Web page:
Thursday, November 18, 2004

With the opening of the Clinton Library today, American Progress thought it would be an opportune time to contrast Clinton vs. GW:
Here is a look at life in the 1990s, compared to how things are today.
POVERTY: During the Clinton years, poverty fell by 25.2 percent. Poverty climbed steadily under President Bush, however. According to the most recent data from the Census Bureau, the number of Americans living in poverty has "risen ten percent since 2000." That means "nearly 36 million Americans – one in eight – now live in poverty and tens of millions are considered working poor."

WAGES: Wage growth has fallen dramatically over the past four years. In 2000, median weekly wages grew by 4.9 percent. This fell to a mere 2.0 percent in 2003, meaning that adjusted for inflation, "wages fell slightly in real terms in 2003 for the first time since 1996." For those who have found work, the recovery is of questionable value in an "upside down" economy where profits have soared yet families' benefits are nullified by the rapidly rising costs of housing, education, and medical care – all of which jumped at double digit rates.

UNEMPLOYMENT: There are more people unable to find work than four years ago. In 2000, the unemployment rate was 4 percent. During his terms, President Clinton created 22.7 million jobs. Putting that in historical perspective, that's "the most created under any single president since the 1920s, according to the Bureau of Labor Statistics." Under President Bush, 490,000 jobs disappeared, making him the first president since Herbert Hoover to have fewer available jobs at the end of his term than at the beginning.

DEFICITS: Under President Clinton, the U.S. government had "its first budget surpluses since 1969, and its largest surpluses on record." Not only was there a total budget surplus of $176 billion, the Clinton Treasury "actually paid off $362.5 billion of debt held by the public." President Bush reversed this trend, racking up a record $422 billion deficit. Instead of paying down the debt, the Bush Treasury has needed three debt ceiling increases over the past four years and is calling this week for a fourth. According to the nonpartisan Congressional Budget Office, there's no end in sight; if President Bush succeeds in passing his 2005 budget – with the extension of his tax cuts – there will be $6.2 trillion in additional debt between now and 2014, nearly doubling our current debt ($7.38 trillion) for a total of $14.5 trillion.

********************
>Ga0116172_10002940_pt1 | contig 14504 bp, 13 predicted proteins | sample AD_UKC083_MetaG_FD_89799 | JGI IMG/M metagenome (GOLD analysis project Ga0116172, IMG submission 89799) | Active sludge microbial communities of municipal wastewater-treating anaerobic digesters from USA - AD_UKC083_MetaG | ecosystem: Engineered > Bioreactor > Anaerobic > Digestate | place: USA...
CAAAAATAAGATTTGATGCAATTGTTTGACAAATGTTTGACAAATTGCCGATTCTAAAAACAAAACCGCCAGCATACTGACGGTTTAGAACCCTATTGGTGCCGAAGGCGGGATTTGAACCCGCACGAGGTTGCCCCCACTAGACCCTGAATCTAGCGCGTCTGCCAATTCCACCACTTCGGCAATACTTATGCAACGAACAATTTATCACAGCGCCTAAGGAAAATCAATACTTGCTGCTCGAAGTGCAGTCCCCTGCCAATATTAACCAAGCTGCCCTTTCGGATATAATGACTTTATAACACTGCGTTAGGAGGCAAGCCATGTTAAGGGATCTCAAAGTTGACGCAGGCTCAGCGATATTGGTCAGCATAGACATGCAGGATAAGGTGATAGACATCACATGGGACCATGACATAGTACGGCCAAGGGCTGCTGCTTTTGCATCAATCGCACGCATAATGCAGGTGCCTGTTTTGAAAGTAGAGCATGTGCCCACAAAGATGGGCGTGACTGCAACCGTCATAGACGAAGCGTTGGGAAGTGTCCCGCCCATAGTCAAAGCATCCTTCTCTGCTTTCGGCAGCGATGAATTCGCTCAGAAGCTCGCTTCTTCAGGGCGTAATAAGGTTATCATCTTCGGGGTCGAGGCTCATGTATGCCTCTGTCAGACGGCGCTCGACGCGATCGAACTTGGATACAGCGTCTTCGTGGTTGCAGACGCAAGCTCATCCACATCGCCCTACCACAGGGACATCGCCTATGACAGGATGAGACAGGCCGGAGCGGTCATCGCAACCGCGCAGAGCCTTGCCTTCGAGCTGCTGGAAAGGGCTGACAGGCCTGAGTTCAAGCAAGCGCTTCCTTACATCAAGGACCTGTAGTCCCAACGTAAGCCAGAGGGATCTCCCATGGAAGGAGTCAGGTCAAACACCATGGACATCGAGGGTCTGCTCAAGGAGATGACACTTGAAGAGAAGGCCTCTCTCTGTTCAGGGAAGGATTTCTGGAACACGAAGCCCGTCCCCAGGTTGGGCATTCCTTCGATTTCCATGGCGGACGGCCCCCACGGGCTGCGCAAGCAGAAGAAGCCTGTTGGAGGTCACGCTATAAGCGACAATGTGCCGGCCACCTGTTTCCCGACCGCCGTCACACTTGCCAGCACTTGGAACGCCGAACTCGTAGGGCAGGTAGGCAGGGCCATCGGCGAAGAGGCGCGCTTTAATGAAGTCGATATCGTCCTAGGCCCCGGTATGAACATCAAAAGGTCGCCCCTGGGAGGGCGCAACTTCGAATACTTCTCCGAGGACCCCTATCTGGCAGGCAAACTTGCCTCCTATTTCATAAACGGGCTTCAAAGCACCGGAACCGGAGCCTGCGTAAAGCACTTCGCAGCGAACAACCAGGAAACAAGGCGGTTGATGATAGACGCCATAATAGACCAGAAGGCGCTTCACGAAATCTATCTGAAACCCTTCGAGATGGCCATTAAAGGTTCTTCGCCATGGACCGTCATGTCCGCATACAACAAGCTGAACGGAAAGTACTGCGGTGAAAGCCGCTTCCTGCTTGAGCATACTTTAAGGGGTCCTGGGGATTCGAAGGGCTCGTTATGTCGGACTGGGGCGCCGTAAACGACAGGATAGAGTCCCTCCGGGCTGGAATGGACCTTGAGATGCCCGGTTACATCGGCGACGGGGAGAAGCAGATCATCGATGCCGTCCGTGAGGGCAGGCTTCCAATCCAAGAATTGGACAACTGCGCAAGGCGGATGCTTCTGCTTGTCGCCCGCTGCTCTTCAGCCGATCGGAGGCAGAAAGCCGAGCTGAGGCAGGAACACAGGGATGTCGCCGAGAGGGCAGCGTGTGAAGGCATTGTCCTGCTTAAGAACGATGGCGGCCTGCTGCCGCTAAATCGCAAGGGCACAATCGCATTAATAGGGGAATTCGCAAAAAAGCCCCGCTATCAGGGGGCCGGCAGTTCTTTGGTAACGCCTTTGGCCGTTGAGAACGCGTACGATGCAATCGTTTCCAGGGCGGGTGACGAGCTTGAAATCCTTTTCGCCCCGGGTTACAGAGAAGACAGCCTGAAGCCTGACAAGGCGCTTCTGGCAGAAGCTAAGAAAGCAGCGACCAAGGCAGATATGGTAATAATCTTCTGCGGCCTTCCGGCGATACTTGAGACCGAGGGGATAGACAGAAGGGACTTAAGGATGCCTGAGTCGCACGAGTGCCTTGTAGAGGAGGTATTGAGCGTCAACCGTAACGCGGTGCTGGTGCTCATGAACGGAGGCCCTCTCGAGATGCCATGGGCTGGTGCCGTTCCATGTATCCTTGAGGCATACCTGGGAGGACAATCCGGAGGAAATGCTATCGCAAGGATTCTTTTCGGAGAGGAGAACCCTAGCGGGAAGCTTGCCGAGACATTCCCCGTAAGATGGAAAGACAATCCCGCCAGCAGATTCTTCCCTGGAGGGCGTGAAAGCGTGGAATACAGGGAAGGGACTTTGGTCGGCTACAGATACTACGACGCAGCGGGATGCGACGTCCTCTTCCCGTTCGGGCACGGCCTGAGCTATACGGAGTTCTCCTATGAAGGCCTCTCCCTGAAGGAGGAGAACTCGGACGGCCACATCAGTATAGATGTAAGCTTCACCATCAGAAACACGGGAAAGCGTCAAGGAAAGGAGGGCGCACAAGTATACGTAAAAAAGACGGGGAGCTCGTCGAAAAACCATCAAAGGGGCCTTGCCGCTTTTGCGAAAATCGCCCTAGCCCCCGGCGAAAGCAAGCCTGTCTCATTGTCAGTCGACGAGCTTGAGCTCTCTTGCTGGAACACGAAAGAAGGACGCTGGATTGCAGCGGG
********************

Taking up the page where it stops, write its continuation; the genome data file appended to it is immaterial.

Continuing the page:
ABORTION: According to the Centers for Disease Control and Prevention, during the Clinton years, the abortion rate fell by about 27 percent. A new independent study by an ethics professor at Fuller Theological Seminary finds that today, "contrary to popular assumption, abortion has risen in the U.S. during George W. Bush's presidency."

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